- Invoked in Deus Ex when the terrorist leader says 'You can't fight ideas with bullets'. A running theme throughout the game.
- "A single artist, a single general, a single hero or a single villain may all die, but it is impossible to kill a people, a nation, an idea — except when that idea has grown weak and is overpowered by one that is stronger." —The Doctrine of the Mighty
- In MadWorld, XIII says that he wants to see an idea die. A culture. A religion. Any idea. He got his wish. The Blood Sport Deathwatch is dead.
- Knights of the Old Republic: This is one of Kreia's favorite tropes. She points out that killing men is easier than killing belief and that Revan, in the process of fighting the Mandalorians, adopted Mandalorian tactics and their intolerance for the "weak." She also points out that every time the Jedi and Sith fight each other to near-extinction, the ideals of either side still remain as strong as ever, waiting for their chance to strike back in revenge and dooming the galaxy to endless warfare.
- Subverted with Kreia herself. Not being the most social woman, her worldview ultimately died with her, since the only person she bothered teaching it to didn't share it (plus she had a nasty habit of killing those to whom she preached). No other character in the Star Wars universe ever expresses the same view on the Force ever again.
- Tactics Ogre:
Sisteena: If you want to kill me, go ahead. I may die but my ideals will live on!
- The Victoria Games by Paradox Interactive, spanning from the early 19th century (specifically, 1836) to right before World War II has this in the game-play where your population will get silly ideas such as minimum wages and universal suffrage on their minds. Starting revolts if the pressure of having enough people saying they want it isn't enough.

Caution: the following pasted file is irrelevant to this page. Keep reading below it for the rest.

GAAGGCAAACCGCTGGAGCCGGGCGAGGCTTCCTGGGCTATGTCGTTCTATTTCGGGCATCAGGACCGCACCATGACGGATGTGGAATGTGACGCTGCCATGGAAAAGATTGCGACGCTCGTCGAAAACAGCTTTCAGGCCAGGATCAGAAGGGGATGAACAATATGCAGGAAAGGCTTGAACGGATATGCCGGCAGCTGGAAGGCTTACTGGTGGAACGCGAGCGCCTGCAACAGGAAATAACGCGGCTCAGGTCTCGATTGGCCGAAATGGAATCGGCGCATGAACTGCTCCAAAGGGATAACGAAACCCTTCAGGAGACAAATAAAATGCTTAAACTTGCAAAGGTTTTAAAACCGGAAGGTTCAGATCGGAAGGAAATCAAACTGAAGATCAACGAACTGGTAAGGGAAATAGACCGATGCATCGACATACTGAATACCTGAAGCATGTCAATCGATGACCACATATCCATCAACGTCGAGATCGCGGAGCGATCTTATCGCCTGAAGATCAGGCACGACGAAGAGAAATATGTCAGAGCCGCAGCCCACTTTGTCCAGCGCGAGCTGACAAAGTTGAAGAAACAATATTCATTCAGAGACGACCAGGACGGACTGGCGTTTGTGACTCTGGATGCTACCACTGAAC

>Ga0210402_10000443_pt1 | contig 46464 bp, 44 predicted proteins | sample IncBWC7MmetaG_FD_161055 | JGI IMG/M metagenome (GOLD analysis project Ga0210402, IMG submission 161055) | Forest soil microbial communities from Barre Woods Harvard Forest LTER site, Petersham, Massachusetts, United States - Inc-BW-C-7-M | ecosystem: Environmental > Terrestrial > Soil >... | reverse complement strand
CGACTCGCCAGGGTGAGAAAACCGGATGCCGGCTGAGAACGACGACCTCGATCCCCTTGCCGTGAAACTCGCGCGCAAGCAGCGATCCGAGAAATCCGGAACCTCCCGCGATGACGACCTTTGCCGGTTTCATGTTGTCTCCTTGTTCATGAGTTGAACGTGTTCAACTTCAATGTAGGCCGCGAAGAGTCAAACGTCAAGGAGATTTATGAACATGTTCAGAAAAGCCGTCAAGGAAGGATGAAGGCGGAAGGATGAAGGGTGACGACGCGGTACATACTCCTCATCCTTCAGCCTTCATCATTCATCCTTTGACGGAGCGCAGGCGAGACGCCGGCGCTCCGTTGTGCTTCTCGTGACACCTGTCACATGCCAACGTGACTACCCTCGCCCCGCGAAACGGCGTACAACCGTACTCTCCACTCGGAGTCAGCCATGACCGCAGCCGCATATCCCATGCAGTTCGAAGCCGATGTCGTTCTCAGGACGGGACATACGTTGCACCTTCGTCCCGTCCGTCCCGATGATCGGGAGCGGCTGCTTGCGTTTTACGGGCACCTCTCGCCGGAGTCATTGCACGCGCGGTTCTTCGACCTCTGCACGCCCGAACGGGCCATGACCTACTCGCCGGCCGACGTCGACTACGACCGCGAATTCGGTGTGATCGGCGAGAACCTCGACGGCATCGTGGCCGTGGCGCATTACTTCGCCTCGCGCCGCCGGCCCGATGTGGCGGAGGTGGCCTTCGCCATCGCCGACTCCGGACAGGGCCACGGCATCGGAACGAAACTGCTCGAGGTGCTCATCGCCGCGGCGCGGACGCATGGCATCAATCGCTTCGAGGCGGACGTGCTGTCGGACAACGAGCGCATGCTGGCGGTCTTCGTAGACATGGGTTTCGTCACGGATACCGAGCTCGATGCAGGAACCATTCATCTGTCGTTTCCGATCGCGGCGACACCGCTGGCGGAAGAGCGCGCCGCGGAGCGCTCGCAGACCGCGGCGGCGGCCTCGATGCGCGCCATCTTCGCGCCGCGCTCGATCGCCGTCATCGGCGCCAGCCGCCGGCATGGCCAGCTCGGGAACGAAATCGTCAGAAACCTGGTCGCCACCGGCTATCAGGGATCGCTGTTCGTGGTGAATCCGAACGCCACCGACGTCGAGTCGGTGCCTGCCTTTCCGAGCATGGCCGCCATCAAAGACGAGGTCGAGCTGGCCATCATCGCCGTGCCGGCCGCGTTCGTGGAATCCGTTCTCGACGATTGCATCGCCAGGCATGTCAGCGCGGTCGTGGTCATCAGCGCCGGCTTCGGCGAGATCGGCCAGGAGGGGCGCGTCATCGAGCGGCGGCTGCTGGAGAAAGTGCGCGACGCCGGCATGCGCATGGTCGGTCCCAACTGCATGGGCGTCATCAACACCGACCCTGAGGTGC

- Victoria 2 adds a suppression mechanic to stop ideas you find dangerous. However, it is a temporary reprieve - the suppressed movement will most likely show up again after a few years and be more radical and inclined to violence.
- In Metal Gear Solid 2 the main bad guys The Patriots invoke this trope to justify why they will always exist. They (through their AI programmed to talk to Raiden) explain to Raiden that they are the very moral and intellectual consciousness of the United States of America, every idea that comes into the collective consciousness of each American citizen originates from them. You can't kill the Patriots as an organization because they aren't simply a business that can be shut down but an idea in and of itself.
- In Mass Effect 3 the Illusive Man cites this trope as the reason Cerberus will never fall, even with their headquarters in ruins and their forces scattered.
- Invoked in The Elder Scrolls V: Skyrim by Ulfric Stormcloak. Partially subverted if you complete the Imperial Legion questline, as while there would still be holdouts, most would eventually lay down their arms and return to their homes.
- Remus Shepard had a go at this in Indefensible Positions, then deconstructed it in Genocide Man. In the former ideas are actually living creatures known as demons, but are dependent on belief from humans to survive. However the protagonist of the latter argues that an idea can be killed, and that some ideas ''should'' be killed—even if the only way to do so is to slaughter every single person who holds the idea.
- Invoked in the Global Guardians character Amnesty, an enormously powerful superhero who regularly opposes dictatorships and oppression world-round and is known for doing things like destroying entire armies in order to save refugees caught in a war zone. She's been "killed" any number of times by the people she opposes, but keeps popping back up fresh as a daisy because she is the Anthropomorphic Personification of Hope, Kindness, Mercy, and Compassion and no matter how dark the world gets, you can't kill hope!
- Unfortunately, the same can be said for the Blood Red King, Amnesty's fiercest rival and the most feared villain in the Global Guardians universe: he is the Anthropomorphic Personification of Terror, Despair, and Man's Inhumanity to Man... something that has proven just as impossible to kill as hope.
- Subverted in Futurama: "You can crush me but you can't crush my spirit!" *crushed by giant claw* "Ow! My spirit!"
- The whole basis for The Game.
- You just lost The Game.
- Che Guevara's last words, according to at least one biography: